Earlier this year, the Metropolitan Policy Program and the Center on Children and Families at Brookings released a study on multidimensional poverty and race in America. The study shows why it’s important to look at poverty through the dimensions of low household income, limited education, lack of health insurance, concentrated spatial poverty, and unemployment, and why we should consider ways to de-cluster and reduce the links between them.
Syrian Arab Republic
55 is the magic number. Sure - 175 parties (174 countries plus the European Union) signed the Paris Agreement in April in New York City earlier this year. But this alone is not enough. It matters not only how many countries signed the document, but also how many countries ultimately join the Paris Agreement by ratifying it.
With half the population of Syria forced from their homes as a result of the five-year-long civil war, now living either as refugees or internally displaced persons (IDPs), many are asking, “Will we be able to return to our original homes?” Recent changes to the legal framework in Syria governing the sale and purchase of private land raise concerns—both for the protection of land owned or long-occupied by displaced persons and for the development of any post-conflict land restitution process. Such regulations may also compound post-conflict reform of land administration practices and bring uncertainty to one of the few economic assets of displaced households.
Today 400,000 school-age Syrian children living in Jordan and Lebanon are not in school. The situation is even worse in Turkey where 433,000 school age refugees are out of school, according to UNHCR estimates. In Iraq’s Kurdistan region, more than 27,000 children are out of schoolز
In terms of forced displacement relative to a country’s population, Syria is among the worst tragedies since World War II. Nearly half of the country’s population has been forcibly displaced. There are 4.8 million refugees, largely in neighboring Turkey (2.7 million), Lebanon (1.05 million) and Jordan (640,000). Over 1 million Syrians that have applied for asylum in Europe since 2011, with 900,000 applying in 2015. In addition there are nearly 7 million internally displaced Syrians, accounting for 40% of the population still in Syria.
The Syrian Civil War is entering its sixth year with no resolution in sight: Even February’s truce may be collapsing as the battle for Aleppo intensifies. There will be more refugees and casualties as civilians flee the violence. With its aerial bombings, car bombs, chemical warfare, the unparalleled brutality of Islamic State, and unrelenting trauma of urban warfare, Syria’s war has seen half a million deaths, over 4 million refugees, and some 7 million internally displaced peoples (IDPs).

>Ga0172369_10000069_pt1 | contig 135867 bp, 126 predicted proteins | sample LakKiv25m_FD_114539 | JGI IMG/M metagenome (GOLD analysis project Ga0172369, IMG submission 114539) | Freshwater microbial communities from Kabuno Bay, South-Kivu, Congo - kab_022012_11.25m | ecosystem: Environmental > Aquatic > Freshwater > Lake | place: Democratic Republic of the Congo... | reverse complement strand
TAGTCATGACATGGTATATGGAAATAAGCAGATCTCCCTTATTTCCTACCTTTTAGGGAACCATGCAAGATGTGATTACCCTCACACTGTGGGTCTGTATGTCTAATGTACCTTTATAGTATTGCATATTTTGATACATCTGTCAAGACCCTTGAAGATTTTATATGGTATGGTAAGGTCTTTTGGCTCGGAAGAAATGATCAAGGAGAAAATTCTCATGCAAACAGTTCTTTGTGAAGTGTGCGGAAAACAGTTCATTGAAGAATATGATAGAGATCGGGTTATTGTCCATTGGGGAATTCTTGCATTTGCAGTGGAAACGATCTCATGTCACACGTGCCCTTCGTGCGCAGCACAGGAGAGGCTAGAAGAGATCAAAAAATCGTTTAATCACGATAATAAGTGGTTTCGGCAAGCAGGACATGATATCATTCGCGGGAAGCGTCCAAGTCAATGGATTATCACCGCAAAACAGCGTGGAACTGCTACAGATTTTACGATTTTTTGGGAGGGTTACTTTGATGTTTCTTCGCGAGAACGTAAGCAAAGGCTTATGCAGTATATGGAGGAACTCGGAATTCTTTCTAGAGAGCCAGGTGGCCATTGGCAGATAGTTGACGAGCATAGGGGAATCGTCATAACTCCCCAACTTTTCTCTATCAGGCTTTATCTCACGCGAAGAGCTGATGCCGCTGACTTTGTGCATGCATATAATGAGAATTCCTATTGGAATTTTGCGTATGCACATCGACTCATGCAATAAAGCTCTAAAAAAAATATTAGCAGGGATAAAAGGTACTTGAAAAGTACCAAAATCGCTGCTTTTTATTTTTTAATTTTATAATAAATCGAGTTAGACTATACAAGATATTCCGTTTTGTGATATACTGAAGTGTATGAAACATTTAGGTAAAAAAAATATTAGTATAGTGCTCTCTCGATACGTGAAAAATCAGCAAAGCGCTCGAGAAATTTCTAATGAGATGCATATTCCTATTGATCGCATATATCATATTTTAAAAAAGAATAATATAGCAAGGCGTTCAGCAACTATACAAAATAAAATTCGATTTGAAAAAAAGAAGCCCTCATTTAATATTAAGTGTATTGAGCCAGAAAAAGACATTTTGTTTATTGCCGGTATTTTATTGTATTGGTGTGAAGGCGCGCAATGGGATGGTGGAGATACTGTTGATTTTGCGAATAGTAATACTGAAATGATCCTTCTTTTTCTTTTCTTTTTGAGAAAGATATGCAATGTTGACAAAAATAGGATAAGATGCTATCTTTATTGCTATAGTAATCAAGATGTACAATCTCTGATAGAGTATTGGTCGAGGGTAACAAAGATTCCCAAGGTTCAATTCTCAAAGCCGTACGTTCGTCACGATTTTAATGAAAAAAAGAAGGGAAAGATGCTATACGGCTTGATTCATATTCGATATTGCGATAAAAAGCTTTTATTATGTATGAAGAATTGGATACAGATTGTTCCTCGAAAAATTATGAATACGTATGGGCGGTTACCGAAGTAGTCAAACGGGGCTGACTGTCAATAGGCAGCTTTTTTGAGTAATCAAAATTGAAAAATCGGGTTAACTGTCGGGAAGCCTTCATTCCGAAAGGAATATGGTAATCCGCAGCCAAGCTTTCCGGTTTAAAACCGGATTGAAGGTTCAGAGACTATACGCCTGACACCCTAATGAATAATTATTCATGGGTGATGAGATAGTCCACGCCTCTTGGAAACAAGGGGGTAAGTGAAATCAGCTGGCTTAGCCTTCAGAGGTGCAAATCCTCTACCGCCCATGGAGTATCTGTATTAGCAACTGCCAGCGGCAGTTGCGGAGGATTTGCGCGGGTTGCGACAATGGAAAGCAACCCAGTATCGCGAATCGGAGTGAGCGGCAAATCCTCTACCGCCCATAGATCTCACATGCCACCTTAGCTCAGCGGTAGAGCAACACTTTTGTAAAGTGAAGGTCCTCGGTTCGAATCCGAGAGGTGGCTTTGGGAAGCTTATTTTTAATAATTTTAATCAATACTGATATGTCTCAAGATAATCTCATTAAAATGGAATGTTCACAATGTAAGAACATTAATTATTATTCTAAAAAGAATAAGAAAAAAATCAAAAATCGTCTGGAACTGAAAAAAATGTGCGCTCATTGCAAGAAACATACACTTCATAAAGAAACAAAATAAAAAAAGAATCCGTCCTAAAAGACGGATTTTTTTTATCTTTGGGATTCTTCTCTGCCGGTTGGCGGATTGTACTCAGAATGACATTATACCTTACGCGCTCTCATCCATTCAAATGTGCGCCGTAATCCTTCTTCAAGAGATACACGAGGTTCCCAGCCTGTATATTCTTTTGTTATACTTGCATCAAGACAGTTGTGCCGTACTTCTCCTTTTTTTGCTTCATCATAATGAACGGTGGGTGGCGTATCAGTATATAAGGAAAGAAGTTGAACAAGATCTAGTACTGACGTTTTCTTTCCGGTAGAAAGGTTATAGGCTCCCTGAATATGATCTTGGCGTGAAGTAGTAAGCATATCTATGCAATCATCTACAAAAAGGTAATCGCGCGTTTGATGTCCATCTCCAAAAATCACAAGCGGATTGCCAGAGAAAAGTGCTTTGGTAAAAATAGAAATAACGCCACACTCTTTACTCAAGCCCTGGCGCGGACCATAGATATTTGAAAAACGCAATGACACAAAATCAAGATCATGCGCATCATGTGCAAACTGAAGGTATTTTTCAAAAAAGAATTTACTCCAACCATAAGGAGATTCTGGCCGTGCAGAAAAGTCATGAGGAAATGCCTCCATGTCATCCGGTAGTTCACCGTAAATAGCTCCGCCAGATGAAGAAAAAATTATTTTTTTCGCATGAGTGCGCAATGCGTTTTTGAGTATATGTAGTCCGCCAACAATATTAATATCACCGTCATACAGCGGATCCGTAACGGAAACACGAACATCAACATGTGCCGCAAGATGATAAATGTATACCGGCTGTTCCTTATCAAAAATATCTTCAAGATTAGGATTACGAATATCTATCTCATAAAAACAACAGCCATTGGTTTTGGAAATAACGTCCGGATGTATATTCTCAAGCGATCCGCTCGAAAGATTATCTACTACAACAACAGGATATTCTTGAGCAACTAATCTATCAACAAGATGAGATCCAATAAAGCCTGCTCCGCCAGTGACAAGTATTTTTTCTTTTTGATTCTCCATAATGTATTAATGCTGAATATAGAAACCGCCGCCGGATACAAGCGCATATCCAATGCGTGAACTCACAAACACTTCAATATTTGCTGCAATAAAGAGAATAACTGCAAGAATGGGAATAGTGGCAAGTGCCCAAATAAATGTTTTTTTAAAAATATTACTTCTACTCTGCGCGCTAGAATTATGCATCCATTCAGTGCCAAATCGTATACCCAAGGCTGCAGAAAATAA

What do middle-class dynamics in the 2000s tell us about the Arab Spring events? In modern economies, the middle class not only bolsters demand for private goods and services, but also insists on good governance and public services, such as education, health, and infrastructure. Investments in these areas improve the capacity of the economy to grow not only more rapidly, but also sustainably and inclusively. Therefore, understanding how the middle class fares in the Arab world is of crucial importance.
Young Arabs express the same concern over the rise of the Islamic State (IS) as young people do elsewhere, the annual Arab Youth Survey reveals. For the second year in a row, the “rise of” IS militants is perceived as the main problem facing the region, with four in every five young people interviewed saying they were more concerned about it than other problems. Its public appeal may have also decreased slightly, findings in the survey suggest.
The Middle East and North Africa region has never faced such significant stress on its ageing infrastructure like it does today, with one of the most telling being the substantial increase in the need for electricity. It is estimated that electricity demand in the MENA region will increase by 84% by 2020, requiring an additional 135 GW of generation capacity and an investment of US$450 billion. The quest for new approaches to ensure adequate and reliable supply of electricity in the region is more urgent than ever before.
The Middle East and North Africa (MENA) is a region of extremes. It has the highest unemployment rate in the developing world, with the rate for women and young people double the average. MENA economies are among the least diversified, with the Herfindahl index—a measure of the concentration of exports in a few commodities—ranging between 0.6 and 1 for most countries. The region had the highest number of electricity cuts per month. The ratio of public- to private-sector workers is the highest in the world. While, until recently, the region had been averaging 4-5 percent GDP growth, that average masked a highly volatile growth path.